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How to Adopt the Documentary Stance to Interviews

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The documentary film, in the literal sense, is a filmic document of something that happened. It is presented as non-fiction. Documentaries take a wide variety of styles and viewpoints, from cutting edge social documentaries, to dramatic historical documentaries, to perspective-shifting nature documentaries, and so on: the list is truly endless, and you can, of course, document anything.

Interviews are a key part of many, if not most, documentaries. In this lesson you'll learn about how to interview with a documentarian's stance.

The Documentary Stance

As the interviewer, your role is more than just listening: you are a guide and an interested (and informed, hopefully) participant in the conversation—that's what makes it an interview.

As a documentary filmmaker, you try to create the conditions to allow people to volunteer information to you, true information. It takes practice to create and guide someone through an interview and to get them to open up. To do an interview can sometimes require a lot, both from your subject and from you as a filmmaker.

Interviews run the gamut of emotion. They can be long or short, easy and challenging. They can be intimate. They can be fun. They might even test you as a human being!

Of Experts and Emotions

The documentary interview normally serves one of two purposes: to offer expert input on the subject matter, or to share personal experiences. There are, of course, other reasons to interview someone, but, broadly speaking, most interviews will fall into these two categories.

The reasons for adding interviews into your documentary are the same: You need an expert to better explain the situation or a concept, or you need someone to share their personal recollections, opinions, emotions, and so on.

Cat licking its pawCat licking its pawCat licking its paw
Cat got your tongue? Not during the interview.


The responsibility is on you to ensure that there is accuracy and balance in your film. Responsibility starts with the way you interact with your subjects, how you talk about your film, and continues with everything else you do. On a basic level, you must appear to your participants, and eventually the audience, as a credible-enough filmmaker for them to trust you.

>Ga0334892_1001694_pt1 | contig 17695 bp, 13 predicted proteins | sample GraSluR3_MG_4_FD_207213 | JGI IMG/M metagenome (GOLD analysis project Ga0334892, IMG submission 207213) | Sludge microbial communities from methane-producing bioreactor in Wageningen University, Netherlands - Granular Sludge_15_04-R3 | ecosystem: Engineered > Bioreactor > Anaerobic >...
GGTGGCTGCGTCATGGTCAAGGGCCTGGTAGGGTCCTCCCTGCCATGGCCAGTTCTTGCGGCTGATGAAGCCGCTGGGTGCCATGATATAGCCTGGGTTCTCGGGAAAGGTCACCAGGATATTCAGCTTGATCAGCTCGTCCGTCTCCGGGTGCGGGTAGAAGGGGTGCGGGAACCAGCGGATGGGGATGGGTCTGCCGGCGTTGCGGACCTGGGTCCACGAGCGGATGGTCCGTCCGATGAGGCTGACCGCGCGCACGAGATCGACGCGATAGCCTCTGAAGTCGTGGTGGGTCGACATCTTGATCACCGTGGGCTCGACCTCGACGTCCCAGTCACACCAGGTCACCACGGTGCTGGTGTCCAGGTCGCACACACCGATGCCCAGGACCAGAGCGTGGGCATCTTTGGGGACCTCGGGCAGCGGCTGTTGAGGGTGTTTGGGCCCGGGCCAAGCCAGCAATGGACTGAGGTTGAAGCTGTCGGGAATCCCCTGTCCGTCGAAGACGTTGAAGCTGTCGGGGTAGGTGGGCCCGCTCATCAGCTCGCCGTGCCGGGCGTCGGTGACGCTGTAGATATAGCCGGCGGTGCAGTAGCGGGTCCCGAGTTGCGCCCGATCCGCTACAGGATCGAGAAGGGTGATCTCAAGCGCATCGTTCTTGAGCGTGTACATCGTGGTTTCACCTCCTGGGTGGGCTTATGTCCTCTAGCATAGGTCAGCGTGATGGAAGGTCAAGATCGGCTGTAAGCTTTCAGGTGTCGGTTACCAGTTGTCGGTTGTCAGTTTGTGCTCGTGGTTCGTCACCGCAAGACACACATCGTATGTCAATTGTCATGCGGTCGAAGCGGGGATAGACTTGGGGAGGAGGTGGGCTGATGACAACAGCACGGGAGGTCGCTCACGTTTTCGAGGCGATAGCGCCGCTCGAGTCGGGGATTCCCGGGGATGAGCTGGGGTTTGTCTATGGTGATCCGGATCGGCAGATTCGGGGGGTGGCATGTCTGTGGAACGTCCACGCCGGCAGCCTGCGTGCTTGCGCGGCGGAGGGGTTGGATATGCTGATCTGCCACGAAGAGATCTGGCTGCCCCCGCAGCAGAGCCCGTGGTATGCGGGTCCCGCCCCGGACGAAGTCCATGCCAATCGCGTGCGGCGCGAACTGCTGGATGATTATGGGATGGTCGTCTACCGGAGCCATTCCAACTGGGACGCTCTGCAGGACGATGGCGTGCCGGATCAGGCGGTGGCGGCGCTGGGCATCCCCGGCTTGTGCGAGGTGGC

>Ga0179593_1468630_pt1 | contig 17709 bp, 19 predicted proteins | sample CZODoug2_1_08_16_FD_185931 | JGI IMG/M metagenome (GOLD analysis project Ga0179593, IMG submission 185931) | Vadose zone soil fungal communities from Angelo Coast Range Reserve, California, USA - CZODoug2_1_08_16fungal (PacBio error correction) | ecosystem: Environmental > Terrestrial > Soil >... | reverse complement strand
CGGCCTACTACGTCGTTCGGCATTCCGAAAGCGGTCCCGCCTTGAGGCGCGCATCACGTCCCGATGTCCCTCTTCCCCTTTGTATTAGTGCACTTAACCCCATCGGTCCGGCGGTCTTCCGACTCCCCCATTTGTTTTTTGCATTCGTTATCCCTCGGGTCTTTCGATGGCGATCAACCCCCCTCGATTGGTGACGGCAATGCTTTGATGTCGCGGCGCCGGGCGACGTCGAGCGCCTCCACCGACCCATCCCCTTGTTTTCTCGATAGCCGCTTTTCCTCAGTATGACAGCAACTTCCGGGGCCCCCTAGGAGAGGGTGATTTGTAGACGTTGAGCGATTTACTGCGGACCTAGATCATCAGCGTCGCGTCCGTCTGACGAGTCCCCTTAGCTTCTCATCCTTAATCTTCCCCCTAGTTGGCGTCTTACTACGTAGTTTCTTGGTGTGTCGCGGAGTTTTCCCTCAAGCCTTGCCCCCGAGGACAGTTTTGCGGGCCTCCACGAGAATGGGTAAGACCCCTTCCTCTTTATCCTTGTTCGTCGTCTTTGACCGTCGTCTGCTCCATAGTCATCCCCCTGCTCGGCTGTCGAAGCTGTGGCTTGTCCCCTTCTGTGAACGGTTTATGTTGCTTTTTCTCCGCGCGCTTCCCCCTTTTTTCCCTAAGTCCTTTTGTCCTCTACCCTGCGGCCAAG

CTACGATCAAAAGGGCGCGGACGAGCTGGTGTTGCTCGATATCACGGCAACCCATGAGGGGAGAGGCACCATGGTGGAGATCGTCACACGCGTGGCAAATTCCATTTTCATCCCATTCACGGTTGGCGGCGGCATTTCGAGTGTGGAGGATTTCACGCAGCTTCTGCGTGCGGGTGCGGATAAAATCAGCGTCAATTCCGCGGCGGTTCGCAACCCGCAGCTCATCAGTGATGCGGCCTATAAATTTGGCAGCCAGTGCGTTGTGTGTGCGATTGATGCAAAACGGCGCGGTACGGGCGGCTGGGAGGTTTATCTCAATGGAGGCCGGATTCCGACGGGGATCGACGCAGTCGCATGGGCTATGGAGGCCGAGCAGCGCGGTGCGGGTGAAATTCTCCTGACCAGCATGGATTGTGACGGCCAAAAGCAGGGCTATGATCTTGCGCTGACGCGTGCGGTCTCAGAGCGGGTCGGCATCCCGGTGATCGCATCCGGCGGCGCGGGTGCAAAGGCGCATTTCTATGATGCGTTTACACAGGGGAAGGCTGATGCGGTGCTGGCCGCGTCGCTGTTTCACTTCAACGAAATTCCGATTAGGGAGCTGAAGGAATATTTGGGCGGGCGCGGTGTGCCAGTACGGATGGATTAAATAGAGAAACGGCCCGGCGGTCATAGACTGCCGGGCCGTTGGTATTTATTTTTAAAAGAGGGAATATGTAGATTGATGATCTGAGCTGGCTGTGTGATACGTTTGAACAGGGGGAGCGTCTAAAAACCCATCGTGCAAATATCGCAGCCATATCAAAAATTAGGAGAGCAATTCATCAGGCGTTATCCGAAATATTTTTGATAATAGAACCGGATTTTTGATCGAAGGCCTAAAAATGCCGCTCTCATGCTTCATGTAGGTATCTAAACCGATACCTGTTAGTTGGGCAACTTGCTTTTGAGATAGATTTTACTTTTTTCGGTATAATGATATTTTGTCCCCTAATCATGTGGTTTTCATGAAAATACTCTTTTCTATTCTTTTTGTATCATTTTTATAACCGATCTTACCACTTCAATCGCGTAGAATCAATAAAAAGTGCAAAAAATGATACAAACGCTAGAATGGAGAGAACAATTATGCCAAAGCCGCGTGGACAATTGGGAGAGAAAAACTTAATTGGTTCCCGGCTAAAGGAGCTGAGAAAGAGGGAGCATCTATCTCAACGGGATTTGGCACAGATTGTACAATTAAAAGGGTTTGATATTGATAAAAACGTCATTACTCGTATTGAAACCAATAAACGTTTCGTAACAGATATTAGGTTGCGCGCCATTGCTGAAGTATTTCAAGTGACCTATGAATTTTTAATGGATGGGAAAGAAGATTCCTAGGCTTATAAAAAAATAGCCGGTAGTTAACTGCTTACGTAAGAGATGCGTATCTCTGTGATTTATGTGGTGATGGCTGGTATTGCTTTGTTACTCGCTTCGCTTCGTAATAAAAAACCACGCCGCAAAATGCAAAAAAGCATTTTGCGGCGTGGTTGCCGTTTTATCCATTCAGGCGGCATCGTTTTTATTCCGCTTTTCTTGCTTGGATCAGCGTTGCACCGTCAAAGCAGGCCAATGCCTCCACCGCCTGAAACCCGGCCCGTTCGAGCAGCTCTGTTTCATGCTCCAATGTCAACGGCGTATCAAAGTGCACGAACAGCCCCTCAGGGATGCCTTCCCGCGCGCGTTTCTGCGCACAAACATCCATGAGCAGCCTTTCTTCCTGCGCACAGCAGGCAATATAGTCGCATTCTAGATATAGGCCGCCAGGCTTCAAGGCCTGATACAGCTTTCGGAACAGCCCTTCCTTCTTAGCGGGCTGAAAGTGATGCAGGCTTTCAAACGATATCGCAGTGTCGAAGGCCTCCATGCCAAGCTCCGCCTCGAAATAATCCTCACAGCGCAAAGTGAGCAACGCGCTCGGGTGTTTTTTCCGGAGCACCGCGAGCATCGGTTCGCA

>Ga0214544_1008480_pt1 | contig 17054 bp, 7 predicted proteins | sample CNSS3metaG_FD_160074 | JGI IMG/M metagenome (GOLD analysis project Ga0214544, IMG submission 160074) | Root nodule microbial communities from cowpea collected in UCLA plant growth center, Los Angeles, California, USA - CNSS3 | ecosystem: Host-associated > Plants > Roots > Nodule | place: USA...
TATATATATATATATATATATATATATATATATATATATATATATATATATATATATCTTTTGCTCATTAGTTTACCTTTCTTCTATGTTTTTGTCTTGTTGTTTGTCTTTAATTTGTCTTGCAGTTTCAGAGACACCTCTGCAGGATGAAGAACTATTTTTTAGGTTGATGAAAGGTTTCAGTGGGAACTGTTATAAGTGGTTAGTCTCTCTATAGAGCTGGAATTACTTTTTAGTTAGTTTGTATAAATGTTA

A documentary, by its very nature, is nonfiction. You have to ensure that everything that ends up in your finished production is also non-fiction.

Check the Facts and the Corroborate Stories

Again, the responsibility for accuracy and balance will always be on you, not your interviewee. If they state things as fact, you need to check that it is actually true. If they're speculating on a subject, then you need to make sure that it's clear that they're speculating and not stating things as fact. And when it comes to editing the interview, you have to make sure that your interviewee isn't edited in such a way that the thrust of their arguments, statements, and emotions are altered.

You will, of course, need to edit your interviews and your footage. It's up to you to make the judgement call about what to take out and what to leave so that the overall tone is not changed.

Editing With Integrity

In the video with this tutorial I've included an audio example that illustrates this responsibility in action. We needed to edit the information down to make it shorter, but we also need to ensure that the core messages remain. The goal is to edit in such a way that the core messages remain the same, just tighter.

It's a delicate thing to get right! Any edit or omission that changes the core information your interviewee has relayed isn't just unfair, it can get you into trouble and make your subjects pretty upset.

If one of your subjects makes a bold statement, it's your responsibility to see if there is a counter or alternative point of view. Not only is it your responsibility, but it's also crucial in documenting the facts and producing a well-rounded documentary. Fairness, accurate representation and balance are the key elements you need to keep in mind when sourcing, conducting and editing documentary interviews.

Try to always fair to your interviewee, fair to your subject, and true to the story. If there are two or more sides to a story, then you have to investigate and understand so that all sides are considered. Considering a side is not the same as presenting a side, however, and you are free as a filmmaker to weigh subjective perspectives, including your own, in telling the story. The line between "sides" is usually also tends to get pretty murky when you scratch below the surface of a story, a tension that many documentarians have explored with rich results. Whatever the case, a documentary that only presents one perspective on a story is probably not all that interesting.

Next Time

Next time we'll be looking at researching and sourcing your subjects. Thanks for reading!

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